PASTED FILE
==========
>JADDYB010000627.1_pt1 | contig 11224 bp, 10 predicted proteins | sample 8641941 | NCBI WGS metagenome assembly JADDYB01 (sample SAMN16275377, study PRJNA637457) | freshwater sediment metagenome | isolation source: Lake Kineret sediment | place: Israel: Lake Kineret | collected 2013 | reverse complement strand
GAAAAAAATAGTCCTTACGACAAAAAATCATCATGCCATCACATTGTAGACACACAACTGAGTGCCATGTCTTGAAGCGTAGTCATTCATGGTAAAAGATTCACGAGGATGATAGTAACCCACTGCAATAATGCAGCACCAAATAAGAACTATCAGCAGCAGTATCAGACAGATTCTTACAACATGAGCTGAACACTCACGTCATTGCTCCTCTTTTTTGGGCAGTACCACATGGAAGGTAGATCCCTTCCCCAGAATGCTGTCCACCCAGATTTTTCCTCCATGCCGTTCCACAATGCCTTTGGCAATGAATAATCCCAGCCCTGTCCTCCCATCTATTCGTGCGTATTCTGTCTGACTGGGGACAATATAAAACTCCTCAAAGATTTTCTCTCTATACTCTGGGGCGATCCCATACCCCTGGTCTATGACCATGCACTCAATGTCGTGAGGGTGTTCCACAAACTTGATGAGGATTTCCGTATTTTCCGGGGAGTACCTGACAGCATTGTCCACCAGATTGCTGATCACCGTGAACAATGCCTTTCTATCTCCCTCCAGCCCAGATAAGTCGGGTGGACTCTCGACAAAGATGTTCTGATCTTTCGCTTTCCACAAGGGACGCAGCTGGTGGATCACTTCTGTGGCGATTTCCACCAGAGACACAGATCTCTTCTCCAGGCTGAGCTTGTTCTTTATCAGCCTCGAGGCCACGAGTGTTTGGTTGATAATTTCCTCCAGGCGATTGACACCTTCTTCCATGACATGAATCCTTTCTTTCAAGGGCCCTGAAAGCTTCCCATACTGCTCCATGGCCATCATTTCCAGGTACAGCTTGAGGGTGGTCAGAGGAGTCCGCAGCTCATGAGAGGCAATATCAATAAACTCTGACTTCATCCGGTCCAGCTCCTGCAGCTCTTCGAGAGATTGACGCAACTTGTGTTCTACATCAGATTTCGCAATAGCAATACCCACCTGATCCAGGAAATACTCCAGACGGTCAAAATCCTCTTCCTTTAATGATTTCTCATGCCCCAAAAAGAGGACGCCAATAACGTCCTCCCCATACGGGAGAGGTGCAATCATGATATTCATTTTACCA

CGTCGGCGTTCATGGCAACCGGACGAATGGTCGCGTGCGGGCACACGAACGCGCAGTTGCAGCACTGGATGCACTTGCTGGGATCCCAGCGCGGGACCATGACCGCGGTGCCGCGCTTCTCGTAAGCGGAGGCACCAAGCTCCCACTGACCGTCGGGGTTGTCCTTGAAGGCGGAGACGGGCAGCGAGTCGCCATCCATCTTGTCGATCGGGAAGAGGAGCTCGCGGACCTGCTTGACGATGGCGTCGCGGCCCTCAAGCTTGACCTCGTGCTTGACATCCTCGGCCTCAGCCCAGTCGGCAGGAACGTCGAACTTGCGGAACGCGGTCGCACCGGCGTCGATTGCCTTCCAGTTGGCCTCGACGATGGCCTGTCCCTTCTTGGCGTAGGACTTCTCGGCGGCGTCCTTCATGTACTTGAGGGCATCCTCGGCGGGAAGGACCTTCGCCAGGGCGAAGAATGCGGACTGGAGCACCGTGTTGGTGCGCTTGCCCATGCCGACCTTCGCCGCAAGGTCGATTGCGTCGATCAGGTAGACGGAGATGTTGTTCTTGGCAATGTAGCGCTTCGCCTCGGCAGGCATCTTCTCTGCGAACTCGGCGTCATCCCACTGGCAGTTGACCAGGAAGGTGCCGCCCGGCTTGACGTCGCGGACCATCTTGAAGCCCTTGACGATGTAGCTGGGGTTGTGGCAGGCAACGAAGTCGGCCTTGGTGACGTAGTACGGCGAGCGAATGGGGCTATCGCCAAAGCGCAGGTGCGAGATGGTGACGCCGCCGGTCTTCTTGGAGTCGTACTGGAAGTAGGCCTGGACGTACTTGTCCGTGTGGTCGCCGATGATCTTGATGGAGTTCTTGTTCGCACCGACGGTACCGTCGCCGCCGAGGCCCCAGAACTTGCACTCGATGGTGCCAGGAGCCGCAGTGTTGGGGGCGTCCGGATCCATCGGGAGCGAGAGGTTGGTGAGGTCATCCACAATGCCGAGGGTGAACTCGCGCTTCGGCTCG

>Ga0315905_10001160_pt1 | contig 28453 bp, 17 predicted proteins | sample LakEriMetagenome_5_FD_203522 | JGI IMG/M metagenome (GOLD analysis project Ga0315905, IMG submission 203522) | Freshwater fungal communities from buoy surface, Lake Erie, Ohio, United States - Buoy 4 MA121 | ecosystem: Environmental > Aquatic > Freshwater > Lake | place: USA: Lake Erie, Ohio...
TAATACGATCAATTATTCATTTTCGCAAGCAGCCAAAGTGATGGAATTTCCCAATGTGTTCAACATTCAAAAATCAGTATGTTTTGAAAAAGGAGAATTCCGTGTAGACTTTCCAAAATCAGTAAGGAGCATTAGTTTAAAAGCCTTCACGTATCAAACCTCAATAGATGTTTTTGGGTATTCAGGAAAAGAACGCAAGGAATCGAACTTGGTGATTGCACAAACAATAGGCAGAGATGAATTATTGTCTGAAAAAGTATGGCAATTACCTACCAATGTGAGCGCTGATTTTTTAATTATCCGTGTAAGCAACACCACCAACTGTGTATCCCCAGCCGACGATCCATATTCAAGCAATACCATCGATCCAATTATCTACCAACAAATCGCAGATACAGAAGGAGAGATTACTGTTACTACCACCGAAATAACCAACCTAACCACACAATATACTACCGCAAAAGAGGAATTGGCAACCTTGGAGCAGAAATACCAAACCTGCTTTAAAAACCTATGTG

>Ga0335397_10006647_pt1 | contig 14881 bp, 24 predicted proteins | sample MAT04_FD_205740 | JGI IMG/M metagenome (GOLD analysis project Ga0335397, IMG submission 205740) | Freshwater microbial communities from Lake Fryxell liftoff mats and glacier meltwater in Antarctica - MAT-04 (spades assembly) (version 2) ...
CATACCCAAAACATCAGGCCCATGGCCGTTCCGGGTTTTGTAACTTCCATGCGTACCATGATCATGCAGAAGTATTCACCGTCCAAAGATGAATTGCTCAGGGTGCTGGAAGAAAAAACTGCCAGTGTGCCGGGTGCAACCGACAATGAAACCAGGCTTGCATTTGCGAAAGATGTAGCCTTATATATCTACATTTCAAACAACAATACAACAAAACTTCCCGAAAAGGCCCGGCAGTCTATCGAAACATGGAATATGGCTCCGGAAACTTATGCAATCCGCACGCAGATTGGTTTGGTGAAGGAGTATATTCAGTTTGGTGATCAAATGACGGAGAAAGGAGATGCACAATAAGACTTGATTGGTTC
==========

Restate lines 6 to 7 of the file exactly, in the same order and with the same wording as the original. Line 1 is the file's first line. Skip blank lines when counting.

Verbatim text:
>Ga0335397_10006647_pt1 | contig 14881 bp, 24 predicted proteins | sample MAT04_FD_205740 | JGI IMG/M metagenome (GOLD analysis project Ga0335397, IMG submission 205740) | Freshwater microbial communities from Lake Fryxell liftoff mats and glacier meltwater in Antarctica - MAT-04 (spades assembly) (version 2) ...
CATACCCAAAACATCAGGCCCATGGCCGTTCCGGGTTTTGTAACTTCCATGCGTACCATGATCATGCAGAAGTATTCACCGTCCAAAGATGAATTGCTCAGGGTGCTGGAAGAAAAAACTGCCAGTGTGCCGGGTGCAACCGACAATGAAACCAGGCTTGCATTTGCGAAAGATGTAGCCTTATATATCTACATTTCAAACAACAATACAACAAAACTTCCCGAAAAGGCCCGGCAGTCTATCGAAACATGGAATATGGCTCCGGAAACTTATGCAATCCGCACGCAGATTGGTTTGGTGAAGGAGTATATTCAGTTTGGTGATCAAATGACGGAGAAAGGAGATGCACAATAAGACTTGATTGGTTC